Stirling is home to William Wallace, Robert the Bruce, the Scottish Monarchy, and “Scotland’s only African safari”. Stirling—as readers of this blog know—was the key to Scotland; the only convenient gateway between the Highlands and the fertile Lowlands. And the key to Stirling is a river crossing between two groups of hills.
On one hill is Stirling Castle, one of the UK’s great castles. The castle and its battery of cannons watch over the village below. It was for a while the favored residence of the Scottish monarchy, and has been beseiged sixteen times, variously by English fighting the Scots, Scots fighting the English, and Scots fighting other Scots.
On a crag near the other hills, the Wallace Monument.
Down below is Stirling Bridge.
In the 12th century, a conquering English army had been cutting through Scotland, and only a barely organized rabble stood to oppose them at Stirling Bridge. The English were confident and decided to cross the bridge three abreast. A relatively unknown minor Scottish noble named William Wallace had taken command on the other side, and decided to let about half the English cross the bridge, emerging disorganized onto the muddy banks, while the Scots stood ready. You can guess what happened next.
The bridge, it is said, collapsed as the English piled up on top of each other in retreat, a desperate mass of bodies living and dead. That might be a legend, but the current bridge is not the old one.
Past Stirling are the Highlands, and past the Highlands are more Highlands. There’s a whole bunch of touristy stuff in the southern Highlands. Loch Lomond and Glen Coe are here, as well as a large number of holiday towns and Scotch distilleries. The Southern Highlands are a favorite holiday destination among the English, among the most beautiful places in the United Kingdom, yet not too far from the civilized Central Belt.
Here us Americans have an advantage, because unlike the English we are used to bountiful nature, and we are used to long drives. Many of the spots in the Southern Highlands had a beauty that were—for me at least—slightly routine. They are breathtaking as such beauty usually is, but there are a thousand places that, whereas they might not reach that stunning level, have overall a similar feel. So, you adventurous travelers (inasmuch as driving in a car is adventurous), brave the roundabouts and the narrow, wrong-way-oriented roads and keep going. The Great Glen Fault divides the Highlands in two, Loch Ness settled in the long fault valley. Pass the fault, beware the monster and avoid the tourist traps and eventually reach this alien land…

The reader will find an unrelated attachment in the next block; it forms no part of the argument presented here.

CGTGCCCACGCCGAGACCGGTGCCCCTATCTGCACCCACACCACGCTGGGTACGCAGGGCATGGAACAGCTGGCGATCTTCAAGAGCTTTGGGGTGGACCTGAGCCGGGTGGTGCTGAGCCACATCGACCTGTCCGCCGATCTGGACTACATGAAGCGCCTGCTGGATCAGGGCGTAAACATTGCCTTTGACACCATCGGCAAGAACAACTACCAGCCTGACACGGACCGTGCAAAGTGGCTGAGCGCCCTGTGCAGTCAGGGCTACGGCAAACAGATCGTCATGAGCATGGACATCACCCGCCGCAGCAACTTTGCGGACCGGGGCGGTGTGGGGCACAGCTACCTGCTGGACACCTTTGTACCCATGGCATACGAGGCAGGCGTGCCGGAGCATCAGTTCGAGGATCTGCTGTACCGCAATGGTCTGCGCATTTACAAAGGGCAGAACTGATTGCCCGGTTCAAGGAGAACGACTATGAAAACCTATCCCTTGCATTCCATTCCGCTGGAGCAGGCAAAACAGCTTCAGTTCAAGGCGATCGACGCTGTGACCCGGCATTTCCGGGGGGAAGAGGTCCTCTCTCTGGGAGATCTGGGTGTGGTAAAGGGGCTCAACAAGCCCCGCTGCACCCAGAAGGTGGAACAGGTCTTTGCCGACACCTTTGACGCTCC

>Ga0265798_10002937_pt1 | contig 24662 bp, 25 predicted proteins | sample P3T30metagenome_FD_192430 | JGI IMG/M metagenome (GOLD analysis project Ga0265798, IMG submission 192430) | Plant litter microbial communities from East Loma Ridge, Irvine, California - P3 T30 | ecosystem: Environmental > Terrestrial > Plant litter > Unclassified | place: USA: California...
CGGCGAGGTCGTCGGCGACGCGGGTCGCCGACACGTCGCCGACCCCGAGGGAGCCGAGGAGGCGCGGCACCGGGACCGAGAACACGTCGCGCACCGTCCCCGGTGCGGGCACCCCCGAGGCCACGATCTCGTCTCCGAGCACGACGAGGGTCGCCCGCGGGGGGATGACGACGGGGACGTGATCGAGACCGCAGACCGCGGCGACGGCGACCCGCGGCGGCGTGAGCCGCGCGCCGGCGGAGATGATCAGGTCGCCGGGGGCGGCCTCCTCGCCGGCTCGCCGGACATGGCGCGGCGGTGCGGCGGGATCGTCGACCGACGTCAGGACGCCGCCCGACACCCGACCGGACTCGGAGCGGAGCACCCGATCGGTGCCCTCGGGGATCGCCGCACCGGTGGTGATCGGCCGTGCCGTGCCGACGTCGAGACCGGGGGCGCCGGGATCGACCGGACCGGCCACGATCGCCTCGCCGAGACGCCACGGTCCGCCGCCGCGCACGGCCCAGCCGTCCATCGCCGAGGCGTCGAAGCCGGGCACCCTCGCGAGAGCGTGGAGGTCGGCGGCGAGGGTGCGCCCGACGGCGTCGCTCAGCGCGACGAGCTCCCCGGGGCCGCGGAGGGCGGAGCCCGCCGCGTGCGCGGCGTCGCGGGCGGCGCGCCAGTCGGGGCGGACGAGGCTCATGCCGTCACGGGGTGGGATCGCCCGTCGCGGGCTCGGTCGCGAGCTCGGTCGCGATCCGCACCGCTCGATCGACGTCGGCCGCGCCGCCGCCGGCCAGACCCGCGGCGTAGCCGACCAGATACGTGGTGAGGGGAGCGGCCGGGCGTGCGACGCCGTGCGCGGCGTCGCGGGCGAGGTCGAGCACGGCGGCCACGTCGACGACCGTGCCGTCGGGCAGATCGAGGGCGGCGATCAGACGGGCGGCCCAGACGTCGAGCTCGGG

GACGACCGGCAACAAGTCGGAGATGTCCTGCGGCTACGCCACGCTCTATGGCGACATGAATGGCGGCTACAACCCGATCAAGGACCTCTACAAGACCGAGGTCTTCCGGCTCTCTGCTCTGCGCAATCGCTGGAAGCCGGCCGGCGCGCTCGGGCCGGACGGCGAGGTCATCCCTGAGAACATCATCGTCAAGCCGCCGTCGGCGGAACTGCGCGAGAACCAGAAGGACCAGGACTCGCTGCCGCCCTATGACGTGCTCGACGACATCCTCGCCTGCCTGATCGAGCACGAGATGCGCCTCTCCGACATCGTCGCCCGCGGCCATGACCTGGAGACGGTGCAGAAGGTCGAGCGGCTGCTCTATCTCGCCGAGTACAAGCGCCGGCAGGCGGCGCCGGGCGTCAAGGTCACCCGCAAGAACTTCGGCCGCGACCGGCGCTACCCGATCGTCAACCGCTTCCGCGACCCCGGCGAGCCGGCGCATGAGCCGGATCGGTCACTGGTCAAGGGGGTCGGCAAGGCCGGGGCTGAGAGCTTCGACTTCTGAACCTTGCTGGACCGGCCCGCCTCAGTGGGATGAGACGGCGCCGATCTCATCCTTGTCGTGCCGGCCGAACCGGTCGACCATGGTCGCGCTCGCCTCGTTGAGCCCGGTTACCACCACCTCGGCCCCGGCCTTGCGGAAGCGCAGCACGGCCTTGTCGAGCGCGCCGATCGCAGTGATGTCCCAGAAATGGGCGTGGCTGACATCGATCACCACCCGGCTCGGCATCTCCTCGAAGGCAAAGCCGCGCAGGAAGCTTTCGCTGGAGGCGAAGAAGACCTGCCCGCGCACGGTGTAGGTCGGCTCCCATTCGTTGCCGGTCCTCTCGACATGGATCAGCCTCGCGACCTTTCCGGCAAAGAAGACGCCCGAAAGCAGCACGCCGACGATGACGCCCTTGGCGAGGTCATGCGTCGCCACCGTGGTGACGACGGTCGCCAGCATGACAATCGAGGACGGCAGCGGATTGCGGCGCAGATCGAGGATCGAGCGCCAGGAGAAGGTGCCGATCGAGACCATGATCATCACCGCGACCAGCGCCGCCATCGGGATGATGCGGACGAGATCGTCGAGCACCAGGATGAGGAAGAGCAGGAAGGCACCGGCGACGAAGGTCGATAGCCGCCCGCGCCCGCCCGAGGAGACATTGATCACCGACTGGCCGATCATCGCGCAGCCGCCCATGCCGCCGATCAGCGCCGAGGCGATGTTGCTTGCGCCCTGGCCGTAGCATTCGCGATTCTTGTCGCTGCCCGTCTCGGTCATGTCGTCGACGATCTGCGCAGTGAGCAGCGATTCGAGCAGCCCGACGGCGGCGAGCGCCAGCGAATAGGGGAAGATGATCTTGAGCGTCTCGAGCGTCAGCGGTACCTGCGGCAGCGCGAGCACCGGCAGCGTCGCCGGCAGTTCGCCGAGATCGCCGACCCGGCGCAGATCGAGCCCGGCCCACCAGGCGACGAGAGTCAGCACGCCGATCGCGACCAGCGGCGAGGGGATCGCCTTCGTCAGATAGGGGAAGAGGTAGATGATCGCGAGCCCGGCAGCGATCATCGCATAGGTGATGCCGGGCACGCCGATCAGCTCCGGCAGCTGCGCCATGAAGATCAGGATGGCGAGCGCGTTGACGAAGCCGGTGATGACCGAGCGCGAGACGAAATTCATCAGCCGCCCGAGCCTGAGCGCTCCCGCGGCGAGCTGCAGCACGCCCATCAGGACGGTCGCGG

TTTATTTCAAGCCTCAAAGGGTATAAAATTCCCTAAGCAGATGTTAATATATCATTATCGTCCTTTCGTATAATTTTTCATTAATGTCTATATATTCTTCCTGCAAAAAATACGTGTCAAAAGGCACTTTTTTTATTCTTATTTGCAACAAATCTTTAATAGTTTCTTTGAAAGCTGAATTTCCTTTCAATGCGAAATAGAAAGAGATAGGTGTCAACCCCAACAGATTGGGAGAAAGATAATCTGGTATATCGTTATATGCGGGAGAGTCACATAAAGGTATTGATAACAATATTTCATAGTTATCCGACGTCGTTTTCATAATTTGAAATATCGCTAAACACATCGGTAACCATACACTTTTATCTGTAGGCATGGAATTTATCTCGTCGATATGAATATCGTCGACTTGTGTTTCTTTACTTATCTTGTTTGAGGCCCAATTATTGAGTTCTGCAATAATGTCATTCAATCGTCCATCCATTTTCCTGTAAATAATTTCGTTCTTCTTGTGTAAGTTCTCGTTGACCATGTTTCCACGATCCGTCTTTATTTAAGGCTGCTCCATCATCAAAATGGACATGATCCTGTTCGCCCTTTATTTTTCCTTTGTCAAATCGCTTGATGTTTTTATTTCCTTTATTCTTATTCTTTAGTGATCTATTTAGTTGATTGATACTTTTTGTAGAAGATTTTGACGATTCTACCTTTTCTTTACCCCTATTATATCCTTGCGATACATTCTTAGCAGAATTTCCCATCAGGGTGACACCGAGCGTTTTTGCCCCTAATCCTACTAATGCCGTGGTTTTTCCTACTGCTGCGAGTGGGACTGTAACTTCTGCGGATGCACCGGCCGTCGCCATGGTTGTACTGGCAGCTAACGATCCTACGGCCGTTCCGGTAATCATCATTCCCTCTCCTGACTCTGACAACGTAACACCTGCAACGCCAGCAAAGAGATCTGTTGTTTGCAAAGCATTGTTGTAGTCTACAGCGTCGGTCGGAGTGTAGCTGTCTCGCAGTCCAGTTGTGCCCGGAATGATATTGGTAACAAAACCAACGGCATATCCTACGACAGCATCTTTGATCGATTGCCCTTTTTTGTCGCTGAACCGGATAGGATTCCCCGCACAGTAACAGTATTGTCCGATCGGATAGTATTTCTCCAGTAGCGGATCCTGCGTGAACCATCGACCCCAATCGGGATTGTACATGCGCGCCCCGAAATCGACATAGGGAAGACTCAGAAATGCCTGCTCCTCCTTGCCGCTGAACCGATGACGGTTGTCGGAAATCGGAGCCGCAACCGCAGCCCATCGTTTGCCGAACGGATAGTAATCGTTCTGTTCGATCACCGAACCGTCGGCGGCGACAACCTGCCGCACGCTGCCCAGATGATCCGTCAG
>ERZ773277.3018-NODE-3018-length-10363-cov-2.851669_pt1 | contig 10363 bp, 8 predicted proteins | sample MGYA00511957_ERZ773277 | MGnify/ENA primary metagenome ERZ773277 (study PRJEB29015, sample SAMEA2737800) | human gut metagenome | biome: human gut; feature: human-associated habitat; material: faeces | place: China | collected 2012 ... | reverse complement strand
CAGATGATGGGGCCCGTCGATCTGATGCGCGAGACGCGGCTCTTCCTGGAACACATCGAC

This is a desolate land. Many of the roads have one lane for both directions, a design with which Americans might not be familiar. If you meet another car one of you will have to pull over, or reverse to the nearest spot with enough room to do so. There are more sheep than people, and there are wild sheep also, with few natural predators to bother them. There are also free-roaming cows of the hairy and non-hairy varieties, and various other animals, but the sheep are seen more often because under their placidity lies a paradoxical, blithe adventurousness. They wandering over roads and hike up precarious, scrabbly slopes upon which men and Scotsmen fear to tread. In an economic system called crofting—held over from feudal times, written into law uniquely for the Highlands as private capitalism overtook most of the farmland in the UK—land rights come with the right to graze sheep on public land. Often, these lands are public parks, and the trails and roads are shared with the free-roaming sheep.
But the Highlands do not have hours-long stretches of total depopulation as one might find in the States; there are always little towns here and there, often with only a few dozen or few hundred people. Nor is the scenery ever boring. There are few flat places in the far Highlands.
The Highlands are the source of most things that we have come to think of as ‘Scotland’. Kilts, tartans and tweed; bagpipes and Gaelic songs; the impoverished crofters with communal farms; Highlander warriors and the thin red line; these all belong to the Highlands. The Lowlands were fairly Anglicized throughout history—the Scots language itself coming from Middle English—until the revival of Scottish nationalism in the late 18th century onward.
Don’t expect to find many kilts or Highland warriors today, however, but you will find people who are quite friendly, down-to-earth, and very very Scottish. But not too many of them: The upper Highlands are sparsely populated and sparsely civilized, with almost no industry. The economy breaks down approximately like this:
- 33% tourism
- 33% sheep
- 33% vast quantities of nothing
- 1% Scotch whisky
and the far reaches are like something from a science fiction movie, maybe one directed by Ridley Scott. They are remote and alien. There are fewer people per square mile than Sweden, Norway, or almost anywhere else. The weather is by turns sunny and stormy, and like a quantum field, it is constantly changing, defies prediction, and sometimes exists in several states at once.
John Fogerty once sang about rain on a sunny day. He should have visited the Isle of Skye, the only place where I’ve seen hail on a sunny day. But, one supposes, hail on a sunny day doesn’t have the same poetic quality, especially when you are caught in it.
I could have stayed here a lot longer, as I had not even reached the strangest and most remote areas, but I made promises at my next destination…
 There are some people who like to argue about whether Scots is a language or a dialect. The former camp has gotten around to making a Scots Wikipedia. Wikipædia is a project tae big a free encyclopædia in mony leids. This Scots edeetion wis shapit on 23rd Juin 2005. We hae 18,130 airticles the nou.
The Thin Red Line, painted by Robert Gibb in 1881, is in the public domain.